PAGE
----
Sergio Cortesini of the University of Cassino in Italy has been awarded the Smithsonian American Art Museums 2010 Terra Foundation for American Art International Essay Prize. Cortesini was selected by an international review panel for his essay Unseen Canvases: Italian Painters and Fascist Myths across the American Scene.
Cortesini is the first winner of the prize, which recognizes excellent scholarship by a scholar in the field of American art history based outside the United States. The annual award, established in 2009, honors essays that advance the understanding of historical American art and demonstrate new findings and original perspectives. Essays written in foreign languages are translated into English for publication. The author receives a $500 award and his essay will be published in the Spring 2011 issue of the museums journal American Art (vol. 25, no. 1).
I am delighted that Sergio Cortesini, the inaugural recipient of the Terra Foundation for American Art International Essay Prize, through his important essay about perceptions of Italian art in the mid-1930s, captures a global context for looking at art, which is what the award is meant to recognize, said Elizabeth Broun, The Margaret and Terry Stent Director of the Smithsonian American Art Museum.
Each year, a four-member review panel evaluates essays submitted for the prize following a call for papers. The 2010 reviewers were Michael Hatt, professor of art history at the University of Warwick in Britain; Ursula Frohne, professor of art history at the Universität zu Köln in Cologne, Germany; Eric de Chassey, director of the Académie de France à Rome, in Rome; and Rebecca Zurier, associate professor of the history of art and faculty associate in the program in American culture at the University of Michigan. The deadline for submissions for the 2011 prize is Jan. 14, 2011; additional information is online at americanart.si.edu/research/awards/terra/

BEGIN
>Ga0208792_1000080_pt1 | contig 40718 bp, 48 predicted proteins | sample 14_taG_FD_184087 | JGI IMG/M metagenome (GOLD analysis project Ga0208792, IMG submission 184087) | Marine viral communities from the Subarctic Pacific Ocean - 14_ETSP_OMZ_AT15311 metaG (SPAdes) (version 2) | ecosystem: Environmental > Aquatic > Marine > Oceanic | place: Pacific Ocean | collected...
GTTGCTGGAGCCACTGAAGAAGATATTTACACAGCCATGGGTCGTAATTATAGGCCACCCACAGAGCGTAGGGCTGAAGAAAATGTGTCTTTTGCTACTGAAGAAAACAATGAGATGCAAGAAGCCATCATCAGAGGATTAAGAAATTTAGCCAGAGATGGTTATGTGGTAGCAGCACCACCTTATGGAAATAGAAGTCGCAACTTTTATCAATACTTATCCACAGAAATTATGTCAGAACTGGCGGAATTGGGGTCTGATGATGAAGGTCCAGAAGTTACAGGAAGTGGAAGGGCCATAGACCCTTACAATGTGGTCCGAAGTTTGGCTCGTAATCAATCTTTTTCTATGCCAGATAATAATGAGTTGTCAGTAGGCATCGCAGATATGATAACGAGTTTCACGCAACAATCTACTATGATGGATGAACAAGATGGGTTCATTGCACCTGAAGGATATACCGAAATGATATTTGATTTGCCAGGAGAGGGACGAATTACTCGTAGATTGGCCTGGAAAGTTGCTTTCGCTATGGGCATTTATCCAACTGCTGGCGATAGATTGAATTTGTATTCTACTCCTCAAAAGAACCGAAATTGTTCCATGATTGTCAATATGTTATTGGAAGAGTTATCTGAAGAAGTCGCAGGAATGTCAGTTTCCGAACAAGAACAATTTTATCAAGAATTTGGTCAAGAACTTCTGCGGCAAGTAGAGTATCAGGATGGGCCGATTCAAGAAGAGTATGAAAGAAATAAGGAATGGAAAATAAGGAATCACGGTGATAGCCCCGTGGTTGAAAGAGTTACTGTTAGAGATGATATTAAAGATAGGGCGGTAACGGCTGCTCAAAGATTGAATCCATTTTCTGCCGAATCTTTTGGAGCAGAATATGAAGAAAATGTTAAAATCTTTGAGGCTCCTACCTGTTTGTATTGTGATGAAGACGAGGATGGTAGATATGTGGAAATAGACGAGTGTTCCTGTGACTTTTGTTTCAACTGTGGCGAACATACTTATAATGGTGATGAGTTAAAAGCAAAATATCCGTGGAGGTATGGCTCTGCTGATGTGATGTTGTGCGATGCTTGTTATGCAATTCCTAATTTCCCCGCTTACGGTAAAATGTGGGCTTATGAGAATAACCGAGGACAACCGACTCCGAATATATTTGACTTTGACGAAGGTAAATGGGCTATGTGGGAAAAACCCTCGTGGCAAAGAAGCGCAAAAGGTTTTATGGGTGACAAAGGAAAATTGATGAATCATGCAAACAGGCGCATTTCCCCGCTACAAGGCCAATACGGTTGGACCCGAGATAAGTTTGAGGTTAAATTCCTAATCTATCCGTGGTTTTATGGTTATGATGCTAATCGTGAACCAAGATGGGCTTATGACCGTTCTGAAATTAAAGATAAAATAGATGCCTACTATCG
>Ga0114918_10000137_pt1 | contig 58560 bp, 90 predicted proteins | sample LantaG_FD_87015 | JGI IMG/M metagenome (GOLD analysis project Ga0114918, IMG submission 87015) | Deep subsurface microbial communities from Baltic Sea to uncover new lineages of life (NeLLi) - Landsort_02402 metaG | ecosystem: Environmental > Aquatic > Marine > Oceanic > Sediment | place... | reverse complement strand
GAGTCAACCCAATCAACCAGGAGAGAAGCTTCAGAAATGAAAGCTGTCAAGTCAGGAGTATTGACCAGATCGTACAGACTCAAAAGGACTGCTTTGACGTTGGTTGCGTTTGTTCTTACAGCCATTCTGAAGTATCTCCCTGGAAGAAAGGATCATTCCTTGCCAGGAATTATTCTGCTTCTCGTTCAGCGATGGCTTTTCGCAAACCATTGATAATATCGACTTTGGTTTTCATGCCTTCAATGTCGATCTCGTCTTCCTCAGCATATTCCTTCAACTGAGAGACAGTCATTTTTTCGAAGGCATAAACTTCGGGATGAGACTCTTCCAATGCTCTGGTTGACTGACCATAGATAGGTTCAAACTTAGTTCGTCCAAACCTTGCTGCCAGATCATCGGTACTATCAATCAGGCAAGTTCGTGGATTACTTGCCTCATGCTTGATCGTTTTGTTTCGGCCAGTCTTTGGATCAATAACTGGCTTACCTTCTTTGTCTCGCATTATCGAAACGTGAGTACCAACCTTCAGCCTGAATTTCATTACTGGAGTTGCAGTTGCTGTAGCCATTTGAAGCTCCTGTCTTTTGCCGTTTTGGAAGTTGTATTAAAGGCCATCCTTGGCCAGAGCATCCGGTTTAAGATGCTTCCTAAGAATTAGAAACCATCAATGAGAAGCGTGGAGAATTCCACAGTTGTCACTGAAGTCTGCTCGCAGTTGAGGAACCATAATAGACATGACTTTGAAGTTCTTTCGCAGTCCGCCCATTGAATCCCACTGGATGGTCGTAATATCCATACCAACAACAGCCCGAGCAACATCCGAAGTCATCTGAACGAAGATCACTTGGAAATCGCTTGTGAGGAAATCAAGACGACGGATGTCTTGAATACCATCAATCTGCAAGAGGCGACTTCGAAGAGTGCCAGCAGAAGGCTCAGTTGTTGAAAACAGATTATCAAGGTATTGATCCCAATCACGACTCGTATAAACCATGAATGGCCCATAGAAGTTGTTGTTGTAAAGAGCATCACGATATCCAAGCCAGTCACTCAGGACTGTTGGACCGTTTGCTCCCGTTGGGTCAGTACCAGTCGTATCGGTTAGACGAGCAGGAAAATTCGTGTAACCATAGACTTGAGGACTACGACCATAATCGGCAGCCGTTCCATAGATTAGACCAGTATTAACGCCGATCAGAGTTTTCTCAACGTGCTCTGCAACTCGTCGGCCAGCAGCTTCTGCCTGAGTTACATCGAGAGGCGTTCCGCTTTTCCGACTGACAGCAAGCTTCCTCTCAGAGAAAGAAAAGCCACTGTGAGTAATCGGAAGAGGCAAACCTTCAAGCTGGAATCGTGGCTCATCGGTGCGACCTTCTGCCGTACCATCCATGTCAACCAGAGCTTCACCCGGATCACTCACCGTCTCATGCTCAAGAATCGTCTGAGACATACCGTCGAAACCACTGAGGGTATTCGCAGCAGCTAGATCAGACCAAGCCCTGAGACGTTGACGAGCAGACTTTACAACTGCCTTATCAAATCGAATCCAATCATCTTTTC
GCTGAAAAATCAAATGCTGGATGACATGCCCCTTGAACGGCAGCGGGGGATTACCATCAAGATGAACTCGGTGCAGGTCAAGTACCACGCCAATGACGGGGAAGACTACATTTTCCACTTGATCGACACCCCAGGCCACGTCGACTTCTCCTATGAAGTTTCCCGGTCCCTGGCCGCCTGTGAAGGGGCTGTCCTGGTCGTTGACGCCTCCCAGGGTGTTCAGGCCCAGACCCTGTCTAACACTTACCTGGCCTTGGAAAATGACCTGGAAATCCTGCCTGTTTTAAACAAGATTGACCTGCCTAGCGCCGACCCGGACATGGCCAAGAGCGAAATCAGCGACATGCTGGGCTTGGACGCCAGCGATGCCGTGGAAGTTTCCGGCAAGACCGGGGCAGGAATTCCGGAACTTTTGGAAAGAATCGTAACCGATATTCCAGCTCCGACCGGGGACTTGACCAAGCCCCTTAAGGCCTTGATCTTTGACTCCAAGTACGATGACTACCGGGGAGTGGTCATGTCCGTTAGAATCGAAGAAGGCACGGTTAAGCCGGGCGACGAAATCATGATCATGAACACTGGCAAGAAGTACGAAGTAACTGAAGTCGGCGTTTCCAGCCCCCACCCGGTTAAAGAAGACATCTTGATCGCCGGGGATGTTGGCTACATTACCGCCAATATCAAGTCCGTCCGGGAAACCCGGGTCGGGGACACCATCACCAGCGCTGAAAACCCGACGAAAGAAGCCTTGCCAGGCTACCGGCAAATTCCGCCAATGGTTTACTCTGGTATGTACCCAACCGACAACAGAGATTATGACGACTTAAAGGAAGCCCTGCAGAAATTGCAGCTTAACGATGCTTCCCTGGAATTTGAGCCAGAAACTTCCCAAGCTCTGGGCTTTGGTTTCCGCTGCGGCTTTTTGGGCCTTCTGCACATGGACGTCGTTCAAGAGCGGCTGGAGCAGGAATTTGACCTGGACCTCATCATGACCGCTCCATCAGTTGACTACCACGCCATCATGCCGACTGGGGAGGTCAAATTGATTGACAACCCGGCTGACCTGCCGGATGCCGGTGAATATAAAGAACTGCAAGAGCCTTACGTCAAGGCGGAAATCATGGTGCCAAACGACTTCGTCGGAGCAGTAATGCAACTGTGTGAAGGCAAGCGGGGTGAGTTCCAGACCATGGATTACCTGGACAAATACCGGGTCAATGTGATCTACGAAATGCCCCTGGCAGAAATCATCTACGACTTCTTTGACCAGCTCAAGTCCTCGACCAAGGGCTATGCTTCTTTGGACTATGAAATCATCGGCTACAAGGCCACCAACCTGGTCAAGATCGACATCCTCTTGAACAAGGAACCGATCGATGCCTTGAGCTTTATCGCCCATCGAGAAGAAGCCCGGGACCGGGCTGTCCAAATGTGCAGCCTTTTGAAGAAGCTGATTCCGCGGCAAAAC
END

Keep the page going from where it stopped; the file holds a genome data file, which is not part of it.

Cortesinis essay describes the Italian governments program to send a series of exhibitions of contemporary art to the United States between 1935 and World War II in an attempt to offset through cultural diplomacy Fascist Italys belligerent image in America. In particular, it traces the reception of one exhibition that toured to 12 venues across the country, including the Minnesota State Fair, from 1935 to
Cortesini teaches modern art history at the University of Cassino. He has a doctorate from the Sapienza-Università di Roma and a Diplôme dEtudes Approfondies in social anthropology from the Ecole des Hautes Etudes en Sciences Sociales in Paris. He has received postdoctoral fellowships from the The Getty Foundation and the Smithsonian, as well as a Terra Foundation travel grant.
In 2002 Cortesini published Bice Lazzari larte come misura. Ritratto di una pittrice tra Venezia e Roma (Rome, 2002), a monograph about the abstract painter Bice Lazzari (1900-1981). He contributed an essay to the exhibition catalog Kunst und Propaganda (Berlin, Deutsche Historisches Museum, 2007), and in 2008 he published an essay about Peter Blumes painting The Eternal City in the Italian journal L'Uomo Nero. He is a contributor to the exhibition catalog Peter Blume: Nature and Metamorphosis (Pennsylvania Academy of the Fine Arts, 2012) and is completing a book titled One day we must meet: La diplomazia dellarte contemporanea italiana negli Stati Uniti di Franklin D. Roosevelt.